Nice guys may not finish last in the NFL, but already it is looking as if the best "nice" coaches should hope for is the Wild Card.
Let's begin the
No-nonsense is in. NFL coaches making the biggest Week 1 statements were those tough, growling, in-your-face leaders who don't just toss around catchphrases and clichés like "accountability," "teamwork" and "professionalism." They live by those words. They demand those things. And anyone in the organization who doesn't wish to follow suit? Well, can you say,
Look at Week 1's biggest winners and losers. Is it coincidence that the nice, unemotional guys struggled, while those known for their feistiness and strong, unwavering personalities found a way to win?
Sure, we all know the quiet, professorial, gentlemanly sorts have risen to the top of the NFL mountain -- most notably
The league is being besieged by uber-individualistic, money-grubbing players. They think discipline is adhering to the no-Tweet rule at halftime. They think teamwork is knowing the kicker's name. And with so many more venues now available to express selfishness -- Twitter, Facebook, instant-messaging -- show me a "players' coach" in today's NFL and I'll show you someone who tossed the asylum keys to the inmates.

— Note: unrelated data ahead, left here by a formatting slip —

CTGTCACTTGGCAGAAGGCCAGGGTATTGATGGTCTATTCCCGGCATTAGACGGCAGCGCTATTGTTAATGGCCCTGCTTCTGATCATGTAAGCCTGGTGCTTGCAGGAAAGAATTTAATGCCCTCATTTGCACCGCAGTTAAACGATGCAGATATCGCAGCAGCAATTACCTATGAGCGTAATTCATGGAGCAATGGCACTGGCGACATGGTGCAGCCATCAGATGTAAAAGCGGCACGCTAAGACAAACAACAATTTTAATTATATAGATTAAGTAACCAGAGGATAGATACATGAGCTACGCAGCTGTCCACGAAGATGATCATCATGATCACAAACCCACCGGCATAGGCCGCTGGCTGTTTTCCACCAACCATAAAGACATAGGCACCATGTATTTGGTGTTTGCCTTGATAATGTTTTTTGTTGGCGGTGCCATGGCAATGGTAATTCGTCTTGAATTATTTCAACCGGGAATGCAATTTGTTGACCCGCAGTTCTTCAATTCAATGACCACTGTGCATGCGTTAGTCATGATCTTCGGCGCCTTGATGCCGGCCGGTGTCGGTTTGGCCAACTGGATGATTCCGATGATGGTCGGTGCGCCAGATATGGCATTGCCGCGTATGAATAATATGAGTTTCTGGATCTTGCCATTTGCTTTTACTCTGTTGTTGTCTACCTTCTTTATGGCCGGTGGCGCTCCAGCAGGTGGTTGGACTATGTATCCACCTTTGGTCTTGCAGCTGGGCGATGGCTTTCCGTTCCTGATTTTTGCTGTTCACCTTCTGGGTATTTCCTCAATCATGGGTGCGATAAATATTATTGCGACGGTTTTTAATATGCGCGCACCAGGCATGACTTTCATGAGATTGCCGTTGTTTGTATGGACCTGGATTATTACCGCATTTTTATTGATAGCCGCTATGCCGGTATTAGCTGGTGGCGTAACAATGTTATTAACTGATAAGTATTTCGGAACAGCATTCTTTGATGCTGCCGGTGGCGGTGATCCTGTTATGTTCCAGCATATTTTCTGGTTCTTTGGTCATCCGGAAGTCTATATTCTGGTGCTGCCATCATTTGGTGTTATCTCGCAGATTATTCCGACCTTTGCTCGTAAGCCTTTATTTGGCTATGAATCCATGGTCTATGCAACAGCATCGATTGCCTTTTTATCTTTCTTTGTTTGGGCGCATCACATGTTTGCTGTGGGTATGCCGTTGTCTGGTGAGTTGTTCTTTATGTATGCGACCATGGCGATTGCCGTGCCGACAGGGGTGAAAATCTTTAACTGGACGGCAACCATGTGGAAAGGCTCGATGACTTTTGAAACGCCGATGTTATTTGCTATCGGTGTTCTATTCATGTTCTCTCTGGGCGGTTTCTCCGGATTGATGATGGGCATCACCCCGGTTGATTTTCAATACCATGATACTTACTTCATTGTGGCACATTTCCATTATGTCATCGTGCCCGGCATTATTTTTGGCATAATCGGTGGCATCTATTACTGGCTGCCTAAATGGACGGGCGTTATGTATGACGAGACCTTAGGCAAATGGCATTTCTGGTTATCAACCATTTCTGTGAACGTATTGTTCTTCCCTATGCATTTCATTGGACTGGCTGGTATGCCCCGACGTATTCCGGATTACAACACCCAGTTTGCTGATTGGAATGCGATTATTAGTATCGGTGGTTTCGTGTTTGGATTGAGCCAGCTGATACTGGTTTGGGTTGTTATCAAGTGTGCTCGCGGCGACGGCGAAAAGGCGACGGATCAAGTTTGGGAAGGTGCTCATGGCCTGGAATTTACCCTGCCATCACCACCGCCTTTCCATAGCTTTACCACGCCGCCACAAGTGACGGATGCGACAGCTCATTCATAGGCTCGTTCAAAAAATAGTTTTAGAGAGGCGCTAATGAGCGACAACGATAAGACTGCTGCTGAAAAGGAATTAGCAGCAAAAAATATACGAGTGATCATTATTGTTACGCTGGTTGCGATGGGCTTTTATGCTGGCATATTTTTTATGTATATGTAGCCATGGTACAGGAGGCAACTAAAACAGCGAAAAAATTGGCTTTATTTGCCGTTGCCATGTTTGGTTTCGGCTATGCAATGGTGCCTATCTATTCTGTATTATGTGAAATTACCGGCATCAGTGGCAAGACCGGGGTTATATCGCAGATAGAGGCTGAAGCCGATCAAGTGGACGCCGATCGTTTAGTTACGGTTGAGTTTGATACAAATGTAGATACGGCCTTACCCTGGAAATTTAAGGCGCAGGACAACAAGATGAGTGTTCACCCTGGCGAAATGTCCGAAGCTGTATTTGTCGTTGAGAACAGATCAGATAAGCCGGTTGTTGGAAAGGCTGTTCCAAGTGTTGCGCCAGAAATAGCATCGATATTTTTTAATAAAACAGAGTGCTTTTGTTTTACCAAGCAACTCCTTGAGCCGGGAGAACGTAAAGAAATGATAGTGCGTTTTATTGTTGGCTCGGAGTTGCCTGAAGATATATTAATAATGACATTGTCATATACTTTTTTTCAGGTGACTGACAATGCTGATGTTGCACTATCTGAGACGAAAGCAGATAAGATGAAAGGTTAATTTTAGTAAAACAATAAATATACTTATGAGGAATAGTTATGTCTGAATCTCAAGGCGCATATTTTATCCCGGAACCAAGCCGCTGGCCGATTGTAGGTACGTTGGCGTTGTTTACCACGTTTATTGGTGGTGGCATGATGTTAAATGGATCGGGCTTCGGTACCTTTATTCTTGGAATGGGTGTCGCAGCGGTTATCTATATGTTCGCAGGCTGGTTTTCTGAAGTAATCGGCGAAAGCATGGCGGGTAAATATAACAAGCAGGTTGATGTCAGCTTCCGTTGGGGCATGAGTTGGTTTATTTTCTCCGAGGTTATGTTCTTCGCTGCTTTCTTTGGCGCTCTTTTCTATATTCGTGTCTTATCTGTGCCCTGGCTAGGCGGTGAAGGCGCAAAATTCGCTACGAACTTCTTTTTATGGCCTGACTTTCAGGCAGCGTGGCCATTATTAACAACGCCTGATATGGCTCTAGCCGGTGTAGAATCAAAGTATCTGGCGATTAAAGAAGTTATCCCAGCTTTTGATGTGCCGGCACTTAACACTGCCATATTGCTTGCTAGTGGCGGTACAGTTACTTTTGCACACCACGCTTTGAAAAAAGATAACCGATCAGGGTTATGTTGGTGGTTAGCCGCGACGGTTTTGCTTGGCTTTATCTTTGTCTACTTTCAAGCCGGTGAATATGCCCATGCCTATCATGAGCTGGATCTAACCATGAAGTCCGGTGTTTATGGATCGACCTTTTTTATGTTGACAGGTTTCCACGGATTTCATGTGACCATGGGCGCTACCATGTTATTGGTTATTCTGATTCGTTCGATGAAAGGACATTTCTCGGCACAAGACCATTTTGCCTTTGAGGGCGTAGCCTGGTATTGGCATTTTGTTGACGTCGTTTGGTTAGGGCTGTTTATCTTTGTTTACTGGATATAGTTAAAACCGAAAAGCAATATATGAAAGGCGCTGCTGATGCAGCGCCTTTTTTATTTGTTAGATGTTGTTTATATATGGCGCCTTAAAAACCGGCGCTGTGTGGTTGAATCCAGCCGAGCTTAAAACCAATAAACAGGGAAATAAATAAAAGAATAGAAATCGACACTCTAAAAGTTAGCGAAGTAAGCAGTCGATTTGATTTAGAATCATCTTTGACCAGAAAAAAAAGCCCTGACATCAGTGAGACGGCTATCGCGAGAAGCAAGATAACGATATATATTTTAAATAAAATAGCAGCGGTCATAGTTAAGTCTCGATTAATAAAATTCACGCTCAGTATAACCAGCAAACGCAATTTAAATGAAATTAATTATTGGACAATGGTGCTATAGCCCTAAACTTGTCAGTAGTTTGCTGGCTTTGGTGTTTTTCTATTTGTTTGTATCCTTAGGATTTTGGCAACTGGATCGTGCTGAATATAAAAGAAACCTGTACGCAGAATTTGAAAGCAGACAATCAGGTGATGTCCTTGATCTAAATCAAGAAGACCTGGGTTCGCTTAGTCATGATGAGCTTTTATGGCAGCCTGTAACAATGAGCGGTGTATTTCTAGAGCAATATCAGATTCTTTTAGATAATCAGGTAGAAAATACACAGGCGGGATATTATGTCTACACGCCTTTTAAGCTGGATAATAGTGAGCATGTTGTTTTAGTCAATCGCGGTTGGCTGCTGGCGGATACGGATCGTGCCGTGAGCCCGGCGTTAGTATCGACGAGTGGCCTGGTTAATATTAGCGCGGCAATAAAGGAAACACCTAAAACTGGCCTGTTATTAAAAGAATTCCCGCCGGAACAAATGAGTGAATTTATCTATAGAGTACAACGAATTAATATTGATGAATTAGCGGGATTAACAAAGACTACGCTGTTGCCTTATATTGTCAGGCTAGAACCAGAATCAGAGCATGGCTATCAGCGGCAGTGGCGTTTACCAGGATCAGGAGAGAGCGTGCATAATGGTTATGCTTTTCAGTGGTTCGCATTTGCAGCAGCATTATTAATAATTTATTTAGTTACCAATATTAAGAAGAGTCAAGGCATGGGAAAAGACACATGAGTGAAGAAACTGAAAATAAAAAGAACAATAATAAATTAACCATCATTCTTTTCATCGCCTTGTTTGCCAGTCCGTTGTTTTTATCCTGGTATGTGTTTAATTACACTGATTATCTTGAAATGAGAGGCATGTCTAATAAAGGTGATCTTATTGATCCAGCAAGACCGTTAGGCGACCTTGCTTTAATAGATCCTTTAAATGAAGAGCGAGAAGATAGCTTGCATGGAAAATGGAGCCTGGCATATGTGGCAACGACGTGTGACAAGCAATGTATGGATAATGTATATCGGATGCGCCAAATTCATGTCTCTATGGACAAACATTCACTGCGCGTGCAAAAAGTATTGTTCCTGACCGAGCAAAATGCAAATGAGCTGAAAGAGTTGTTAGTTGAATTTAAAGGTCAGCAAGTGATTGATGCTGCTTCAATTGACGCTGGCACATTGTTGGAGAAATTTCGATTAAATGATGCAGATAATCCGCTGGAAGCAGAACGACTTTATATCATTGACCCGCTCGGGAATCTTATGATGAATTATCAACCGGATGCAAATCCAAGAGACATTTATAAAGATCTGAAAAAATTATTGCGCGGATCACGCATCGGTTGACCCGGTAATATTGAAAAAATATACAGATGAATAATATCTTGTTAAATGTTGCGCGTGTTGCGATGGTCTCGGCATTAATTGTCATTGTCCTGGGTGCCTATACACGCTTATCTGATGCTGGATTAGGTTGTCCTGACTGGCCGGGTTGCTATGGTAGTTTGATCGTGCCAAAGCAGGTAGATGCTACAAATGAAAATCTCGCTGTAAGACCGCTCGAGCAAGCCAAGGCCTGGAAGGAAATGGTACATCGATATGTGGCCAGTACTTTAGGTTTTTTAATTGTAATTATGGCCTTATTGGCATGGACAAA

San Francisco holdout
Even the ever-revered Patriot
Are you catching a trend here? NFL players tend to act like a bunch of babies.
In truth, it's more like pre-schoolers or kindergartners. And like any spoiled children, the NFL's brats always will continue to push the boundaries of discipline -- in this me-first era more than ever -- until someone comes along unafraid to establish firm, definitive rules that cannot be broken, or else.
The first week of the season proved as much, especially in the case of the surprise winners. While laid-back "nice guy" Texans coach
Meanwhile, the unemotional and quiet
Fans enjoy the fiery, demanding coaches for the theater. But this NFL trend toward staunch disciplinarians is about more than the entertainment value of watching Singletary rant,
The same thing is happening in New York with Ryan's Jets. He arrived boastful, demanding and supremely confident, with veterans unsure what he was all about. After one very impressive week, Ryan boasted on WFAN radio in New York, "I didn't come here to kiss Bill Belichick's rings."
And you get the feeling the Jets will fall perfectly in line behind their coach, giving not an inch to the Pats.
Then there is the Saints'